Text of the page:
Liam Craig, Jenny Woodward and Pilar Witherspoon in “Saint Dad” at Portland Stage. Photo by James Hadley/courtesy of Portland Stage

Would you prefer to have an abstract painting or the head of a moose hanging above the fireplace in your newly renovated lakeside cottage? That’s one of the more graphic questions raised in Portland writer Monica Wood’s warm and funny new play, with the hint of an edge, now showing at Portland Stage.

The impact of economic change drives much of the action in “Saint Dad” as a well-to-do real estate buyer “from away” comes face to face with local skeptics whose memories and values appear to be in the process of being boarded over by condescending snobs who don’t even employ local artisans to do the work. The set design by Anita Stewart establishes a beautiful, but not yet lived-in place you might like to visit when comfort is more important than rustic charm.

Directed by Sally Wood (no relation to the playwright), the play sets it all up when the adult children of the camp’s former owner ask the new owner to pretend to be a renter until they can break it to their father, who’s just recovering from a stroke, that they took the opportunity presented by his absence and a booming real estate market to sell the place for big bucks. The titular dad never appears in the play but figures ominously in the dynamics of the action going forward.

Consideration of shared family values may eventually smooth over some of the social conflicts highlighted (with female characters, more than saintly patriarchs, taking the lead). Along the way, though, the audience is taken on both a laugh-filled and sensitively told journey into a new Maine.

Jenny Woodward, Liam Craig and Moira Driscoll play the siblings who carry with them varying degrees of hope in convincing the new owner, played by Pilar Witherspoon, of the value of their scheme to temporarily fool their widowed father.

Woodward is a live wire in the early going as she tries to apply her character’s erudition as an English professor to make the case. She and Emily Upton, who comes on the scene a little later as the divorced new owner’s aspiring-author daughter, add much energy to the proceedings while the older characters wittily grumble. Literary and theological allusions color the younger women’s scenes.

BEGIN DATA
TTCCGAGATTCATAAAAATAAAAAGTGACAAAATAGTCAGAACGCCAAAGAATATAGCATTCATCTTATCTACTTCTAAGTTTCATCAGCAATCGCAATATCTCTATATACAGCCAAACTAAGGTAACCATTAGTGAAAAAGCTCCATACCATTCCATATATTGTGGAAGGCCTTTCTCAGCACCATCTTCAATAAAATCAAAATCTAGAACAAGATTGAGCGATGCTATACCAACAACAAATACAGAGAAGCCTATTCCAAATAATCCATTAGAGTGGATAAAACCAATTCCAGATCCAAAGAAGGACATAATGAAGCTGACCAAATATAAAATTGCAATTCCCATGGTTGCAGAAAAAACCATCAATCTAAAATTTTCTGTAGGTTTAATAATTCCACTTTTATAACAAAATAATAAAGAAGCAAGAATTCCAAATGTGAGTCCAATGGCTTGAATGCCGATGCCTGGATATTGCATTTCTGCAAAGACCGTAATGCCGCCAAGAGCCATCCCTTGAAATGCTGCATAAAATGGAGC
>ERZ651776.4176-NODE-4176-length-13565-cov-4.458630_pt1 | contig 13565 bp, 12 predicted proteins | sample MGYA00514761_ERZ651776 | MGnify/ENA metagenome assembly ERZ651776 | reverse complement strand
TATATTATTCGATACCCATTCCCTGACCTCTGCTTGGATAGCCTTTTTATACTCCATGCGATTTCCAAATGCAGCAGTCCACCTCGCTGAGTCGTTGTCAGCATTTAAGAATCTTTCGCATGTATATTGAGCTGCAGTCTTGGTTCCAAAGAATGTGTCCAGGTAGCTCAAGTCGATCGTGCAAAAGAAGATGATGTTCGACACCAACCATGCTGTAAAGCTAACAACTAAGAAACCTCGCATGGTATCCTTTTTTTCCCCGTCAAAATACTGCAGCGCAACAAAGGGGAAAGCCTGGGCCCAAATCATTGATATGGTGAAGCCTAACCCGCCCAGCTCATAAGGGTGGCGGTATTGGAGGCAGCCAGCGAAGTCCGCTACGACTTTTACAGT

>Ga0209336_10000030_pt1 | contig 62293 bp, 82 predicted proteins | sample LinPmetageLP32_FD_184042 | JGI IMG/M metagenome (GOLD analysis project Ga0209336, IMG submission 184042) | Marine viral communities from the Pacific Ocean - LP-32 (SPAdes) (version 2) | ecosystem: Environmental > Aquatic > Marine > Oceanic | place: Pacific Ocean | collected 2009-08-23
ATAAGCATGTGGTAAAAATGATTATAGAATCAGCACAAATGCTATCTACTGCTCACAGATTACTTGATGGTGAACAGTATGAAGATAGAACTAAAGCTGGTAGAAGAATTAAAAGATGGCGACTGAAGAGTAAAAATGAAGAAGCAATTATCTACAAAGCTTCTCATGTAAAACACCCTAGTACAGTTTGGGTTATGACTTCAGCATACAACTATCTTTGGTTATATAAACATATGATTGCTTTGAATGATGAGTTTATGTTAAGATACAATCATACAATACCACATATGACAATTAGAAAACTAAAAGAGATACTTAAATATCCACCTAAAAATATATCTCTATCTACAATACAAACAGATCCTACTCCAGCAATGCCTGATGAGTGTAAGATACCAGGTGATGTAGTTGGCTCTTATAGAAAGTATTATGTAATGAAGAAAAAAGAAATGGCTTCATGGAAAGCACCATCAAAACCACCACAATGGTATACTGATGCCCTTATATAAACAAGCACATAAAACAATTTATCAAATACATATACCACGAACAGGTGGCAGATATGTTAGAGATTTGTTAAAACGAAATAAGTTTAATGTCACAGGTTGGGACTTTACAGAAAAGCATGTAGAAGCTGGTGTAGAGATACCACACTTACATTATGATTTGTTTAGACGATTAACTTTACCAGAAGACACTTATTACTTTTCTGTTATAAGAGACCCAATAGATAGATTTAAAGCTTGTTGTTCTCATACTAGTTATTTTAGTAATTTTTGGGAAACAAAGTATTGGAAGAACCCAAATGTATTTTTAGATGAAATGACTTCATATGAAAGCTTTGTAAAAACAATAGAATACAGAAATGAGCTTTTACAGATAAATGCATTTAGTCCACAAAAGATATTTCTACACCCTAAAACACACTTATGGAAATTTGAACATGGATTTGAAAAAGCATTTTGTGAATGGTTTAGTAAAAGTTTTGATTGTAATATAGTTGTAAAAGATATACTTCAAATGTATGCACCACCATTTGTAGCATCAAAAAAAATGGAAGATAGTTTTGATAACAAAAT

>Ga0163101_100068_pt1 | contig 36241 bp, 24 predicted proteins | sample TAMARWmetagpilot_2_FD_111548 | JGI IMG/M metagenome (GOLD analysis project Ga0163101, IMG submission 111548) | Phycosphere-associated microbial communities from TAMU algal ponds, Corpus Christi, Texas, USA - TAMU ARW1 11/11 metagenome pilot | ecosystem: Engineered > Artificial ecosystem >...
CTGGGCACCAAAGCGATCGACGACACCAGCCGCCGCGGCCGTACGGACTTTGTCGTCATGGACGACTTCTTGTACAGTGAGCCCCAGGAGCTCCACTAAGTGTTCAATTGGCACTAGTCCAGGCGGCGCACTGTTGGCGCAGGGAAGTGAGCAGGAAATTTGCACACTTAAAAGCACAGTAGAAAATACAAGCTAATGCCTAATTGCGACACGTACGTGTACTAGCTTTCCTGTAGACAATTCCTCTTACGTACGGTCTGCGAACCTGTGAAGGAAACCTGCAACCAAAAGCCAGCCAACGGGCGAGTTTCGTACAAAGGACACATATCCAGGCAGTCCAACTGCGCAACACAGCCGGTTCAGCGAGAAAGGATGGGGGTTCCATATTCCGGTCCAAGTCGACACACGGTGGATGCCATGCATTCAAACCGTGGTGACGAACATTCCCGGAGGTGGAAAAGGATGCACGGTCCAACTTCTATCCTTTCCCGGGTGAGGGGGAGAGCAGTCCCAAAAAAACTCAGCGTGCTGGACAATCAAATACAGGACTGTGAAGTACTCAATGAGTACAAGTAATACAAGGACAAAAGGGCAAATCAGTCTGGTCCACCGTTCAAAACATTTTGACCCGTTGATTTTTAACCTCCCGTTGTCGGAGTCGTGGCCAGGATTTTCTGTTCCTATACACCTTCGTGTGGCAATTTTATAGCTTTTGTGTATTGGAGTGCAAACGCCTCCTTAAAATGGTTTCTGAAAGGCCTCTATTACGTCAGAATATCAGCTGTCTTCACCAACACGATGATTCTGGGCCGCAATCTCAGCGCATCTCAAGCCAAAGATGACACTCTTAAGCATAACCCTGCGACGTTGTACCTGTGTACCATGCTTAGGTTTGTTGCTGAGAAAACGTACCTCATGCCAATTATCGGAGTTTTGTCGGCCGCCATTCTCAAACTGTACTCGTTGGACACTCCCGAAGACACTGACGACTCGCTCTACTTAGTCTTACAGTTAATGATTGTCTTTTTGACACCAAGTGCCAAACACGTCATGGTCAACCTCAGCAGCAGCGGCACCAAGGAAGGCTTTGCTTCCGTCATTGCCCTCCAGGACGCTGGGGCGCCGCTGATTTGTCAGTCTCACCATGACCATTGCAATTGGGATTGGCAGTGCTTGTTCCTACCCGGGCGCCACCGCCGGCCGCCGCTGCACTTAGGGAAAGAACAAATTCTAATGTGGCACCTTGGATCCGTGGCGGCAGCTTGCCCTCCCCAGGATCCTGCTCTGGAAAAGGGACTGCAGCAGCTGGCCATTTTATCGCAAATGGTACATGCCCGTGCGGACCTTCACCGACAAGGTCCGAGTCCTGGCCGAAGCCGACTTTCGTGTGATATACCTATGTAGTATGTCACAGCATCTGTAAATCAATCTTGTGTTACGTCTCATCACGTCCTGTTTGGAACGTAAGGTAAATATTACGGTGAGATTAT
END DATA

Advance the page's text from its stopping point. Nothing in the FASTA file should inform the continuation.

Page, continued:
Craig is a hoot as his periodically laid-off paper worker adds dry observations and snippy asides throughout. Local stage veteran Driscoll portrays one who has been around long enough to catch the drift of what’s happening and yet remain mostly calm.

Witherspoon’s harried executive seeks rest and relaxation but likes to “control the narrative,” as her daughter claims, and is initially not sure of what to do as her new place is invaded by these colorful provincials. Speaking of which, Patrick O’Brien adds some late laughs as a rough-hewn sage.

Revelations and steps toward redemption figure in the more serious second act when the actors flesh out their character’s histories, weaknesses and strengths.

Promoted as a late-blooming creation by Wood (whose works include the play “Papermaker” and memoir “When We Were the Kennedys”), “Saint Dad” might still benefit from a few minor edits. But this engaging new play is certainly ready to be enjoyed and contemplated now in its world premiere run.

Steve Feeney is a freelance writer who lives in Portland.

Only subscribers are eligible to post comments. Please subscribe or login first for digital access. Here’s why.

Use the form below to reset your password. When you've submitted your account email, we will send an email with a reset code.